● hemorrhoids or anal fissures;
● bowel obstruction ;
● faecal incontinence;
 ●fecal impaction, i.e. an accumulation and compaction of dry stools in the rectum, which occurs especially in elderly or bedridden people;
● laxative abuse.

Constipation: what are the symptoms?

● Transital constipation

 Hard and rare stools (less than 3 per week), but no difficulty in evacuation.

● Terminal constipation

 A feeling of incomplete or difficult defecation, a feeling of rectal fullness, heavy or repeated pushing efforts.
Note: in both cases, constipation can be accompanied by bloating, abdominal pain and intestinal discomfort.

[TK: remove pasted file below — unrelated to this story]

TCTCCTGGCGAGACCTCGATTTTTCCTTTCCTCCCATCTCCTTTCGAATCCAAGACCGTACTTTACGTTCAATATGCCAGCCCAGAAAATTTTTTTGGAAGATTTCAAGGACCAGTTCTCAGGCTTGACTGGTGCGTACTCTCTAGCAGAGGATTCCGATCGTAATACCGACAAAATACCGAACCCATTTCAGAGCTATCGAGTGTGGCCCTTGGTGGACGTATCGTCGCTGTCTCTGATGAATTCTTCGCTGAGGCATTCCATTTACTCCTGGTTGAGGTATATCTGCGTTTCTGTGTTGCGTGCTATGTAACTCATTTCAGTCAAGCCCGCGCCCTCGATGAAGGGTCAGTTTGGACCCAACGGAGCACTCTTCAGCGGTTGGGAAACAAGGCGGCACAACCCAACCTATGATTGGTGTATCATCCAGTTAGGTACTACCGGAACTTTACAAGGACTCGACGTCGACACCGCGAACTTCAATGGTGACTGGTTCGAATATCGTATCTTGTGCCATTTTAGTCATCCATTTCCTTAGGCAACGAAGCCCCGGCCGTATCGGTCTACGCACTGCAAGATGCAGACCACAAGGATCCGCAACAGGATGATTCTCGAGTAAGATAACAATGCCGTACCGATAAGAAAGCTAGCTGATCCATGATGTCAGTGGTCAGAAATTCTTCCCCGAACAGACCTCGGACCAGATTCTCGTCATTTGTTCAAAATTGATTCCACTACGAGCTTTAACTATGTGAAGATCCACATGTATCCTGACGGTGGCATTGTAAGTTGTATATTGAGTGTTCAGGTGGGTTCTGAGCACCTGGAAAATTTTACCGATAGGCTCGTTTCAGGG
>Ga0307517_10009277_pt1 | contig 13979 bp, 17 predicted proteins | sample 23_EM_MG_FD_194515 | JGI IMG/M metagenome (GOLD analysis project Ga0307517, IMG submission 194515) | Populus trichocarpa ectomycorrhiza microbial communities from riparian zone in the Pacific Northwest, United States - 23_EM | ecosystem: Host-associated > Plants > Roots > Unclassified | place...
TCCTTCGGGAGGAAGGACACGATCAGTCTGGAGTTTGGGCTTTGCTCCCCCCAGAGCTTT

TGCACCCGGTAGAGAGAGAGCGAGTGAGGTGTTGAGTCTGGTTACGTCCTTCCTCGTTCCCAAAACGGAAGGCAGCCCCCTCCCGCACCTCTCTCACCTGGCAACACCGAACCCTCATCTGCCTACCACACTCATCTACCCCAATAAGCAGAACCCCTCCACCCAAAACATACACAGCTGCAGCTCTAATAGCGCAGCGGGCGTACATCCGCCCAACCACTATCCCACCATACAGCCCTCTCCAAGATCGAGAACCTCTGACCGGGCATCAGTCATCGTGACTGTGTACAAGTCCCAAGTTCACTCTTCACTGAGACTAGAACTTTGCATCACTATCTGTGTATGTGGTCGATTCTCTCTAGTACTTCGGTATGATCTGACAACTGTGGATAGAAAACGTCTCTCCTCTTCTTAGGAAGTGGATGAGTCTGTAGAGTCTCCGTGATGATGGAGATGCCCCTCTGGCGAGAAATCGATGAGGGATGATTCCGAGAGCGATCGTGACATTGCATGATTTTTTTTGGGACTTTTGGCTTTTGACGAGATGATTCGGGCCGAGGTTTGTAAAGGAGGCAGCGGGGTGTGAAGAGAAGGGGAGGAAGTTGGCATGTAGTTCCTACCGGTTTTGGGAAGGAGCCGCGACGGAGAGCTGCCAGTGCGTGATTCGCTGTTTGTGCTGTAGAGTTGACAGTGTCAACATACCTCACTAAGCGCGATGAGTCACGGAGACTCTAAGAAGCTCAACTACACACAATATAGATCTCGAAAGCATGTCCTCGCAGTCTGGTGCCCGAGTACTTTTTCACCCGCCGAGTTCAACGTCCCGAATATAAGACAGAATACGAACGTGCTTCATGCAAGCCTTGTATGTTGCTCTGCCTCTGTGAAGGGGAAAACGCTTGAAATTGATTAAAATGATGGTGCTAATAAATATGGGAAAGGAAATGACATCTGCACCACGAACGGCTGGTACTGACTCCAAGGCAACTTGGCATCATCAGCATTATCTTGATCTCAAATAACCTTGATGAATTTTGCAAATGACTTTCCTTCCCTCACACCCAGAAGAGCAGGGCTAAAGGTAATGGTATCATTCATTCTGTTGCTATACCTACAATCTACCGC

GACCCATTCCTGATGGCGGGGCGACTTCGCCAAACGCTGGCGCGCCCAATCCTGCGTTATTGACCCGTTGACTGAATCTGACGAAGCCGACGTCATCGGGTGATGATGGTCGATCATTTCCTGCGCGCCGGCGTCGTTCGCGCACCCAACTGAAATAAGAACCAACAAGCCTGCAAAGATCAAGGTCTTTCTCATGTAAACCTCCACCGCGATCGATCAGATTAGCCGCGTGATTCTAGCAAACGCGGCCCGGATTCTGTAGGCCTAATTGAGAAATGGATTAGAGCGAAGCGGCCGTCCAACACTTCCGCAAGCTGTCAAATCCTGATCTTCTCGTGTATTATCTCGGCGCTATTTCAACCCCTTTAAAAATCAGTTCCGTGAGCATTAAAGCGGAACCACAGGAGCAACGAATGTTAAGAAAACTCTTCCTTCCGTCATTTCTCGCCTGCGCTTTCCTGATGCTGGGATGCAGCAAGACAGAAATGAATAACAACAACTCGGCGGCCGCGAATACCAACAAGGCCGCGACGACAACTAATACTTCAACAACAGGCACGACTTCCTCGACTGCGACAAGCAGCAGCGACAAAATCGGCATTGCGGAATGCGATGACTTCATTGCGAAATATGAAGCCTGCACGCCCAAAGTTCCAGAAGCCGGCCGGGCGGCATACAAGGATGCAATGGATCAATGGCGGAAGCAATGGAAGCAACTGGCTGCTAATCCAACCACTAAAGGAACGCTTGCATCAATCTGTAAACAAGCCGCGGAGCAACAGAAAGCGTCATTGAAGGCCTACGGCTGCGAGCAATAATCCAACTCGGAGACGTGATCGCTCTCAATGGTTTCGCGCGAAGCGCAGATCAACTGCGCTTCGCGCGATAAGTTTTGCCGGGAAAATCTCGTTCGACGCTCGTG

Constipation: people at risk

 Women are 3 times more likely to suffer from constipation than men3.  This high prevalence would be partly explained by hormonal causes.  According to one hypothesis, progesterone, which is more abundant during the second half of the menstrual cycle and during pregnancy, makes the intestines lazy.

 Children are frequently constipated, with a peak prevalence around the age of 4 years.

 From the age of 65, the risks increase markedly, for both men and women.

 People who have to stay in bed or who have little physical activity are also prone to constipation (seriously ill, convalescent, injured, elderly).

 Constipation: risk factors

 ●A diet low in fiber and liquids;

● sedentary lifestyle, physical inactivity;

● certain medications;

● consistently ignoring the need to have a bowel movement due to emotional stress or a psychological disorder;